11 July 2011

Land of Frozen Milk & Honey

We're in the midst of the dog days now, my least favourite time of year, and man are we feeling it. The cats lie listlessly from sunup to sundown; the neighbourhood joggers have all but disappeared; plants droop pathetically; the fans in the house run 24/7 (still no AC for us); drinks sweat more than a chef competing in a Food Network challenge...you get the idea. The good thing is it's the perfect time for ice cream! And what's more satisfying than making your own? Click photos to enlarge.

There's something strangely wholesome about the ingredients for this recipe (except the cookies, which I only resorted to buying because there's no way I'm turning on the oven in this weather!)

Steeping the lavender in milk and honey. The kitchen smelled amazing:

You don't have to strain out the flowers but dried lavender blooms can look a little disconcerting (read: not unlike bugs) in food:

Getting ready to mix the egg yolks and sugar (hint: you can freeze excess egg whites in ice cube trays for use in other recipes later):

Action shot as the mixer does its thing:

Mixed until pale and thickened:

The lavender milk and the egg yolk mixture get simmered until it coats the back of a wooden spoon. But I didn't see much of a difference between the beginning of the process...

...and when I finally took it off the heat. The liquid on the spoon was slightly less watery and more clingy. I don't know if I took it off the heat too soon but the recipe was vague and I didn't want to accidentally make pudding.

I tried to get some shots of the ice cream being made. This is still the liquid stage:

And here it is thickened and looking a lot more like ice cream. I let the machine work for about 40 minutes:

Ready at last, served with a couple of lemon cookies and a sprig of lavender from my garden! It was amazing how fast it melted, though--makes you wonder what they do to the commercial stuff...




Honey Lavender Ice Cream

Makes about 1 quart

[My notes/changes in brackets]
  • 2 cups whole [homogenized, in Canada] milk
  • 1/4 cup dried [organic] lavender
  • 1/3 cup honey [get the good stuff]
  • 5 large egg yolks
  • 1/4 cup sugar
  • 1 cup heavy [aka whipping] cream
In a medium saucepan, combine milk, lavender, and honey. Bring to a gentle boil, cover, and remove from heat. Let steep for 5 minutes. Strain mixture, reserving milk and discarding lavender.

Combine egg yolks and sugar in the bowl of an electric mixer. Beat on medium-high speed until very thick and pale yellow, 3 to 5 minutes. Meanwhile, return milk to a medium saucepan, and bring to a simmer over medium-low heat.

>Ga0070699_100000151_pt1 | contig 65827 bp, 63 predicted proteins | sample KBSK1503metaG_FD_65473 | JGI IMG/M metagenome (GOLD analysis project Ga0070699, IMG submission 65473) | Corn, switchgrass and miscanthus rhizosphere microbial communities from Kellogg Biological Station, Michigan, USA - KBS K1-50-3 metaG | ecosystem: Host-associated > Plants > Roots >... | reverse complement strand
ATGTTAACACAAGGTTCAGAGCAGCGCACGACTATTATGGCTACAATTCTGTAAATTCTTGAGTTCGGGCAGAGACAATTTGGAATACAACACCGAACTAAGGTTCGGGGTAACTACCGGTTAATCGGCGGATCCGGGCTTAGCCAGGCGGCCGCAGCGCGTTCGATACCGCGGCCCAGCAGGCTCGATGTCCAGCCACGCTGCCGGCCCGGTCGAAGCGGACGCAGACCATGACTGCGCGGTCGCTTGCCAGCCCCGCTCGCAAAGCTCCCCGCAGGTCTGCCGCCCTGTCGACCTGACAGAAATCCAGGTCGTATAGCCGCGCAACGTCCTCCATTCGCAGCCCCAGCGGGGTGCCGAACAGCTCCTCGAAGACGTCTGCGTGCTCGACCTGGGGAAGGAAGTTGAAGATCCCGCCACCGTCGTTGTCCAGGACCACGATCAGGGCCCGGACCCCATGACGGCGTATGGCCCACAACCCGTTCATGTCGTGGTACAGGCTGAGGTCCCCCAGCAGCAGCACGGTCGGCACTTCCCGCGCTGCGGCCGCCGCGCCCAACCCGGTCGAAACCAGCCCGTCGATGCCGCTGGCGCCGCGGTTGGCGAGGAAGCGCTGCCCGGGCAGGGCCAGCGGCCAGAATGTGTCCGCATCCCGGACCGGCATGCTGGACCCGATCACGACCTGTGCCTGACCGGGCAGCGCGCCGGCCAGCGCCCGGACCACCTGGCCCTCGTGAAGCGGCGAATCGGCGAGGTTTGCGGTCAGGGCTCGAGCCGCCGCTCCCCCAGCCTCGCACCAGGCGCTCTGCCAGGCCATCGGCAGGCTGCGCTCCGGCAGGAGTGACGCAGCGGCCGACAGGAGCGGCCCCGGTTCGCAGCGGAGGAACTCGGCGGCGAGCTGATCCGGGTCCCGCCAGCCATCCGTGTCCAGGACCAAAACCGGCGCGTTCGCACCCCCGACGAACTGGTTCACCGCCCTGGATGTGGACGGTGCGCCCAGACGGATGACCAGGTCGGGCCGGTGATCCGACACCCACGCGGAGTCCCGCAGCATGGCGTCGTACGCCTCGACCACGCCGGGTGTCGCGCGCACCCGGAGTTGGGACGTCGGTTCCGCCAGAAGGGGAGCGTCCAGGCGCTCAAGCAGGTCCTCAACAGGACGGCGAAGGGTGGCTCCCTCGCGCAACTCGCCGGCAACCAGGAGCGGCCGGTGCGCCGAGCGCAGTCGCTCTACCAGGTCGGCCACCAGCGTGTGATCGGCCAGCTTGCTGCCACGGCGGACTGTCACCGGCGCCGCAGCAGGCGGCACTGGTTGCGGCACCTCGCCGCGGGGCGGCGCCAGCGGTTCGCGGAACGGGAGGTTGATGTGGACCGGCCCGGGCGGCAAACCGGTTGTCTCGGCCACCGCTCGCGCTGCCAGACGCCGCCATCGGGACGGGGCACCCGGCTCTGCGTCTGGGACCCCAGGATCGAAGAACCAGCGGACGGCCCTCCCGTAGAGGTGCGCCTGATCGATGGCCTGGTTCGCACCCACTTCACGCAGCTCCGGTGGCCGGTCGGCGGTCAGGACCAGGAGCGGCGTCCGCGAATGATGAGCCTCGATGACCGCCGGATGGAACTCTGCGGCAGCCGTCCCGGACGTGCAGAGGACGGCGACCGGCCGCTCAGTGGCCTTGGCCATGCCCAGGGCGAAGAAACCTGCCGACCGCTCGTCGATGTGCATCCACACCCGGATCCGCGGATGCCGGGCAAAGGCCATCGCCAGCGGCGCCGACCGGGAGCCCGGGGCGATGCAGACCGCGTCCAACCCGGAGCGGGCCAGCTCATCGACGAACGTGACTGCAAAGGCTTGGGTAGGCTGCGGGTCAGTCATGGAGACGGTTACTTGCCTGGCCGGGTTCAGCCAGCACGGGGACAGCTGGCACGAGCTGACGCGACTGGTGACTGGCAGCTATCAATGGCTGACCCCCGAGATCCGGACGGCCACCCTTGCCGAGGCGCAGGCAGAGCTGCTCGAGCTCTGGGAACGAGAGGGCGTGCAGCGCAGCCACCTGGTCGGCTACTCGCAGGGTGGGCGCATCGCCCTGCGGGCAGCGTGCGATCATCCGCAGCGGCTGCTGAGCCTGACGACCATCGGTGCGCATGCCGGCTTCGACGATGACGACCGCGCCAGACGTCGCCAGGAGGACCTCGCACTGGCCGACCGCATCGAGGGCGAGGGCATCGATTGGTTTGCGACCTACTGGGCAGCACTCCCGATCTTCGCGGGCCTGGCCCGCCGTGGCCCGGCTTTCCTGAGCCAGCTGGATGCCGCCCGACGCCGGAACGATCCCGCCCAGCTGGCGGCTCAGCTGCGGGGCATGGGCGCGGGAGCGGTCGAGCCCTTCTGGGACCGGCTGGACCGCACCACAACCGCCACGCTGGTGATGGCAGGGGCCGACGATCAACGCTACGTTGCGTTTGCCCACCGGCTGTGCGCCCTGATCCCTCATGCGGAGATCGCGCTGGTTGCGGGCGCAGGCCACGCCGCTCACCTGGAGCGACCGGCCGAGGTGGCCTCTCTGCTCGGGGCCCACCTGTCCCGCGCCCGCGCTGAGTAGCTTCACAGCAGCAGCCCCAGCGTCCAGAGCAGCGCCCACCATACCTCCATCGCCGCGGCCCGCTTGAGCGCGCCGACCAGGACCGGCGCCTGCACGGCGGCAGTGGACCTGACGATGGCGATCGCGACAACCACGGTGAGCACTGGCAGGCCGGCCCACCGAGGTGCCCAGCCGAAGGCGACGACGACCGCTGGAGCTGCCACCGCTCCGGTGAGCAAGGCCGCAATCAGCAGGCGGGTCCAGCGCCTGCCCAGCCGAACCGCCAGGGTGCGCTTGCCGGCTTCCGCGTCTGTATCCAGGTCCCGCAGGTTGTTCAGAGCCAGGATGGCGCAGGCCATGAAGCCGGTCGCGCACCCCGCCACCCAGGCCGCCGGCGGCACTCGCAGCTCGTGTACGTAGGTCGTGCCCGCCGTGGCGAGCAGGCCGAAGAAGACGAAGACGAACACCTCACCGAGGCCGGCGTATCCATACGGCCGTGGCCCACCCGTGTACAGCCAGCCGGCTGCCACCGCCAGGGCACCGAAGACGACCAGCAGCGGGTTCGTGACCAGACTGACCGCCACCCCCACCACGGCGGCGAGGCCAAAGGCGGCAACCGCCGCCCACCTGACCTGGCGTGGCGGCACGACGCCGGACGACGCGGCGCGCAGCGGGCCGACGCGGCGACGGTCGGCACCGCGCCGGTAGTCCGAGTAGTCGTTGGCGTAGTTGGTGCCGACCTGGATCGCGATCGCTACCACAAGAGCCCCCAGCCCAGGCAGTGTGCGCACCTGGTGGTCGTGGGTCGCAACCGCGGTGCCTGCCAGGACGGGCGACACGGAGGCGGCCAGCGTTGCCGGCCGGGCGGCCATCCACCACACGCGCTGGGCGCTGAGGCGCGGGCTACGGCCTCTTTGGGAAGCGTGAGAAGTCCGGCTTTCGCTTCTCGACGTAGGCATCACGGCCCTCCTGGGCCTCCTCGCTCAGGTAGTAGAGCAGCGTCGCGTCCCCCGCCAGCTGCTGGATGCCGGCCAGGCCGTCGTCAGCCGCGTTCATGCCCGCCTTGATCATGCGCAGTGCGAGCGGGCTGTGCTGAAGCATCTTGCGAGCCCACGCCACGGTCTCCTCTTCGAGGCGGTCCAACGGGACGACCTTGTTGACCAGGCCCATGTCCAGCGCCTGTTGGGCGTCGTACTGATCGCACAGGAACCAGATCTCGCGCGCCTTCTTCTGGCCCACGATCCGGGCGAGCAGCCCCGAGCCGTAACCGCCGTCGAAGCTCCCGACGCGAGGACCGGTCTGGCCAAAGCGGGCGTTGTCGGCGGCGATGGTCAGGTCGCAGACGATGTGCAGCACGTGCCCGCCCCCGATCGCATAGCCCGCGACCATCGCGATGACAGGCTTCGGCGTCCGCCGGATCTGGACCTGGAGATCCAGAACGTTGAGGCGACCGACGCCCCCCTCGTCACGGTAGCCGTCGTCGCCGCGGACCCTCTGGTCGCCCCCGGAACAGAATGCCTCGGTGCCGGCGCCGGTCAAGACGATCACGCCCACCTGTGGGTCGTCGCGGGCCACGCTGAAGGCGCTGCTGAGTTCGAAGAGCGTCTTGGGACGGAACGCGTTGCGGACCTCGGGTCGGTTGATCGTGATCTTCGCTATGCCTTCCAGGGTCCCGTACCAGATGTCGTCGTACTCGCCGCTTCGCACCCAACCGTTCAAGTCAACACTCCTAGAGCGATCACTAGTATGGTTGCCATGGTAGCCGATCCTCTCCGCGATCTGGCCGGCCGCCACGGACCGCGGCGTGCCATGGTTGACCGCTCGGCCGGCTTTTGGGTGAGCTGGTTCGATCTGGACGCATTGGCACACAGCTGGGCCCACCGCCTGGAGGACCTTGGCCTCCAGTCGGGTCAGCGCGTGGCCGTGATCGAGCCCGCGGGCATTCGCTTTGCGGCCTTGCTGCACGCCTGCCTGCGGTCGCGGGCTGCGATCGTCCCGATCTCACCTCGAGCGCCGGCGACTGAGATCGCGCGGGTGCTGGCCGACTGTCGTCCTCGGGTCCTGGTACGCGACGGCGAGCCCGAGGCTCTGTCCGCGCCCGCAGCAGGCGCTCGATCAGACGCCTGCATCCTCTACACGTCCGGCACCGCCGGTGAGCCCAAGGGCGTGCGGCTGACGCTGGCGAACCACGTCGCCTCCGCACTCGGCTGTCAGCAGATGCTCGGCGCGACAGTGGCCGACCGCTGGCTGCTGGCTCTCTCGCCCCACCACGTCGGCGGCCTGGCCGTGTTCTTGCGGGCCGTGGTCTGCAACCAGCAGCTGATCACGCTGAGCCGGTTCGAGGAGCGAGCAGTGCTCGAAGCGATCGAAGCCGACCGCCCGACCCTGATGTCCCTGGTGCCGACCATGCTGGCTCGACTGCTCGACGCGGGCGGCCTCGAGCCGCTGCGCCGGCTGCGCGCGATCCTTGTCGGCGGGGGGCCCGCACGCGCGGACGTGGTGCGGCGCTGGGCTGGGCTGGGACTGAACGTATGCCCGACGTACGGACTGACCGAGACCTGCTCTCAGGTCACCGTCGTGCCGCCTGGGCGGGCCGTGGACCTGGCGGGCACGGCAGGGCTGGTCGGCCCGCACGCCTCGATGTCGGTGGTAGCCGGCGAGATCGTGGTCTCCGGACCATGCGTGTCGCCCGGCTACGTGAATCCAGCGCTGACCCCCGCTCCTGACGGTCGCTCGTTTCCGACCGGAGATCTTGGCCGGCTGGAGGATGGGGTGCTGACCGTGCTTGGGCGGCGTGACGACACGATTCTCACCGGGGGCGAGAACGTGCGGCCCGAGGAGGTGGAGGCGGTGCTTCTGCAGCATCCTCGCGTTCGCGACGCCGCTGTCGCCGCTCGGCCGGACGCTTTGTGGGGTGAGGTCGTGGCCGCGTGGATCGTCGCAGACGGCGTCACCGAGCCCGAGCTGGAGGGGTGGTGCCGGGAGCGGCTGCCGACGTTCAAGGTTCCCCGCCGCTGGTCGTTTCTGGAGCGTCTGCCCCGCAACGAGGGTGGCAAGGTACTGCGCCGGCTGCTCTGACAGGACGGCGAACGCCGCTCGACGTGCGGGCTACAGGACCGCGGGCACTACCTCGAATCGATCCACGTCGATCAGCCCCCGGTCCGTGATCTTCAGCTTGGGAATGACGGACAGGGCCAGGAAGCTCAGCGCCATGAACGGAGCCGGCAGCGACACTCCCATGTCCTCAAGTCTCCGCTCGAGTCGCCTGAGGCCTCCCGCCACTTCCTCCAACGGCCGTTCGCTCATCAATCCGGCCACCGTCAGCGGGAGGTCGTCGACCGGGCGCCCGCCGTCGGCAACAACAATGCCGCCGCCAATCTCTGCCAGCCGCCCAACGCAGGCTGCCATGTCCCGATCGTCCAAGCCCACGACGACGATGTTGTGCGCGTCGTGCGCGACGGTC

Add half the milk to egg-yolk mixture, and whisk until blended. Stir mixture into remaining milk, and cook over low heat, stirring constantly, until mixture is thick enough to coat the back of a wooden spoon.

Remove from heat, and immediately stir in cream. Strain mixture into a medium mixing bowl set in an ice-water bath, and let stand until chilled [skip the ice water bath and just stick the bowl in the fridge], stirring from time to time. Freeze in an ice-cream maker according to manufacturer's instructions. Store in an airtight plastic container up to 2 weeks.

Original recipe here [and no, I didn't see their photo until after I'd taken my own!]

My Verdict

The ice cream is sweet and delicately flavoured (although it's a little too sweet for me and not quite delicate enough for my SO, who found the lavender too strong--although he also added that it wouldn't stop him from eating it). You can work with the recipe so try experimenting (more/less sugar/honey, shorter/longer steeping time, replacing lavender with another flavour...) to get it exactly the way you want it. That said, this was a lot of work, expense (cream isn't cheap) and dirty dishes. And you need an ice cream maker. While I would make this again I have come to the conclusion that I'll only be making ice cream that I can't find commercially (in other words, unusual flavours and combinations). It's just not worth the effort to make my own vanilla (for example) when I can just run down the street and buy high-quality ice cream for less than it would cost to make. It is satisfying and fun to make your own...but only to a point.

Want to see what else I've made for my 2011 baking project?

January: Double-Chocolate Brownies
February: Angel Food Cake with Raspberry Sauce
March: Chewy Chocolate-Gingerbread Cookies
April: Raspberry-Swirl Cheesecake
June: Cake Doughnuts
June: Espresso Yourself

Photos by Domicile

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